Rabbi Mickey Rosen
by: Rabbi Jeremy Rosen
This week is the secular date of my younger brother’s death. Sibling rivalry goes all the way back to Cain and Abel. As a two-year-old, I resented the arrival of my brother Michael, Mickey, as a rival for our parents’ love. Now, Mickey turned out to be such a goodnatured, honest child that the only way I felt I could get anyone’s attention was by being very, very naughty. And the naughtier I became, the sweeter and kinder and better Mickey became. We got on alright. I don’t think I ever took it out on him. But I soon learnt not to try competing with him in any area. He was good at chess; I refused to play. He was a natural, skillful, goalscoring soccer player; I was a badass, brute midfielder. I was 10 when my second brother, David, arrived, so there was no rivalry there, and 16 when my sister, Angela, entered this world. I was 19 when our father died. From that time onwards our lives took on their own paths and momentum. I was away at yeshiva in Israel and then at Cambridge. Mickey was at Jews College in London and then Israel, but at different times than me.
After the shock of our father’s early death in 1962, my mother had to rebuild her life. Her world had descended from a state of bliss to a battle to survive and move forward. She had been crucial in helping our father build his dream, his school, Carmel College. She had initially done much of the administration, helped supervise the kitchens and domestic arrangements. Her partnership was so significant that she was involved in the plans our father had towards the end of his life both to build a school for girls and to open a branch in Israel. It was the girls’ school that really caught her imagination. She had already begun to gather a team around her when our father died.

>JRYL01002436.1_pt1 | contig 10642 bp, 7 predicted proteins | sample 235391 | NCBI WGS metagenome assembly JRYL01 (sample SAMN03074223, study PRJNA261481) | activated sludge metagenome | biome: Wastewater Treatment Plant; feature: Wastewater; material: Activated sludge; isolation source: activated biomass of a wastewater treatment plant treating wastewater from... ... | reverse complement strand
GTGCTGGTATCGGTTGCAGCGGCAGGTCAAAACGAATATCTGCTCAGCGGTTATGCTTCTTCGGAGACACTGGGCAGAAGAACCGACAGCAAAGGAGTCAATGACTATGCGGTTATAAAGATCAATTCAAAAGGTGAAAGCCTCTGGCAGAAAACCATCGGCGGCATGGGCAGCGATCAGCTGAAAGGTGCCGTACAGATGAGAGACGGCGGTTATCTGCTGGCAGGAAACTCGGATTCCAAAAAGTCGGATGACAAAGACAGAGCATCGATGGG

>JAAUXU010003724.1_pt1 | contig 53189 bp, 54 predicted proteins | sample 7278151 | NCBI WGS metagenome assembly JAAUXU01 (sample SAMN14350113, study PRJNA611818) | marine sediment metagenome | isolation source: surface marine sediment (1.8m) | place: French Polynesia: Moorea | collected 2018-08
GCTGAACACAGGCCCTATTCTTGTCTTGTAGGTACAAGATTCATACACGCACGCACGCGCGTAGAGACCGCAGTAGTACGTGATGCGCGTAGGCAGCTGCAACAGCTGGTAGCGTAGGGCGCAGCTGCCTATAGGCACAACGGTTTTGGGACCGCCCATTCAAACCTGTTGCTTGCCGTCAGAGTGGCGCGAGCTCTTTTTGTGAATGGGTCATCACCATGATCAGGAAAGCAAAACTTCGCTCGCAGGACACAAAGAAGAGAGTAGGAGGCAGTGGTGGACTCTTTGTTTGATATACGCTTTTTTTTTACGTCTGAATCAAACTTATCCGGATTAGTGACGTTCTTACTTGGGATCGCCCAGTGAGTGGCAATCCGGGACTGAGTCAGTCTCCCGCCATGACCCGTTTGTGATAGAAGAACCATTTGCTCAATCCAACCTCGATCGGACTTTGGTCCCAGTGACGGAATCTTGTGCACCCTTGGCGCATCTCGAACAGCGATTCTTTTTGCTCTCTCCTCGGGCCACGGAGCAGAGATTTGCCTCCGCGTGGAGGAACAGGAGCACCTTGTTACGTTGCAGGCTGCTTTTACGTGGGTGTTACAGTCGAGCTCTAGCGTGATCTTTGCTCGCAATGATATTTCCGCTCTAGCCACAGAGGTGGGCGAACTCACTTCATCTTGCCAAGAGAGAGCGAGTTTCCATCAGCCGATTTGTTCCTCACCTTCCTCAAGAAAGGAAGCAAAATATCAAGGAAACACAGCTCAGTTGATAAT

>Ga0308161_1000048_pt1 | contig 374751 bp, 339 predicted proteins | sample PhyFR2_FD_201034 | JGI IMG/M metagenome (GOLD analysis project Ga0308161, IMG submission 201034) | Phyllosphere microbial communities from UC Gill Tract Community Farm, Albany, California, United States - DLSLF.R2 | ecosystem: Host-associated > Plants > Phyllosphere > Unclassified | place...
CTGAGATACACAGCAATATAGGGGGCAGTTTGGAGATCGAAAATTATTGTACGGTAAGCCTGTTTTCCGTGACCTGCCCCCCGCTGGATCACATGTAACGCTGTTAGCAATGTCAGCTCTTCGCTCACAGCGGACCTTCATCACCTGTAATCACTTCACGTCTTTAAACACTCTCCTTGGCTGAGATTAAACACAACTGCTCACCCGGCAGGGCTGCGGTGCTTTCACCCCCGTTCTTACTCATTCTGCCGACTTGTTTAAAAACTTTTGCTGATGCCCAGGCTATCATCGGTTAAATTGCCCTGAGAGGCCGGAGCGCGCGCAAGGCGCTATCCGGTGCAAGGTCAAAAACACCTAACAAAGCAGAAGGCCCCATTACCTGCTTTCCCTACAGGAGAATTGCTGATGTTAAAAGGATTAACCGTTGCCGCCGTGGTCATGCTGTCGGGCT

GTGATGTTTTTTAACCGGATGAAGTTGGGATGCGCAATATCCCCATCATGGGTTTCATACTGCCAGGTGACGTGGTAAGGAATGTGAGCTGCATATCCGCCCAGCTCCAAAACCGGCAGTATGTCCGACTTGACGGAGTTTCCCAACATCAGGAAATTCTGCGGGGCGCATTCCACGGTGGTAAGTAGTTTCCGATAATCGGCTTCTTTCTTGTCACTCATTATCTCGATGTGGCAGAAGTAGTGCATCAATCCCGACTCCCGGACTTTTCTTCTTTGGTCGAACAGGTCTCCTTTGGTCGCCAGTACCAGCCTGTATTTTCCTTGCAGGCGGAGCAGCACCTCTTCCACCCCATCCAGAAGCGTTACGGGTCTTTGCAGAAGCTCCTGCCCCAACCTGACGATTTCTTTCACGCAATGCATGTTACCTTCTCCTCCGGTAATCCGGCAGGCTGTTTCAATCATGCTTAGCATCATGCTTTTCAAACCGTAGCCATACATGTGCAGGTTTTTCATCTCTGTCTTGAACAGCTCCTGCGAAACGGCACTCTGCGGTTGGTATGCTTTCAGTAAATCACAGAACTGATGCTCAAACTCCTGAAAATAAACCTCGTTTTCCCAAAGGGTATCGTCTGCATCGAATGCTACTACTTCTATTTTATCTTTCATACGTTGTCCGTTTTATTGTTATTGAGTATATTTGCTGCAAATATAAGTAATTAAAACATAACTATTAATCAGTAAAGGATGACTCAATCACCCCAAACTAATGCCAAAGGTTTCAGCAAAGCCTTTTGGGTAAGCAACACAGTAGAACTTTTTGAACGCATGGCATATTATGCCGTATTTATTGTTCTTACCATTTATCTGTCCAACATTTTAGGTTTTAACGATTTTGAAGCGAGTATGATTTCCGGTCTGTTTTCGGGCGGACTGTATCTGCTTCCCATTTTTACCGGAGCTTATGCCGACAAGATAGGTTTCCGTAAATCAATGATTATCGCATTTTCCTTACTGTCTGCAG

She went back to school. She read Semitics at Oxford while Mickey was at Jews College, and they both had to study and grapple with the Book of Job. They delighted in analyzing the unusual and obscure words and their possible meanings, but more significantly dealing with the awesome issues of why tragedies occur, why lives and dreams are cut short in such inexplicable and irrational ways, with no reference to goodness or merit. People who witnessed their complete involvement in the text together always commented on what an amazing sight it was to behold. That relationship, at that moment, was so significant, so powerful, it was unique. Our mother loved us all, of course, and made us feel that love. But I think there was a special bond between her and Mickey.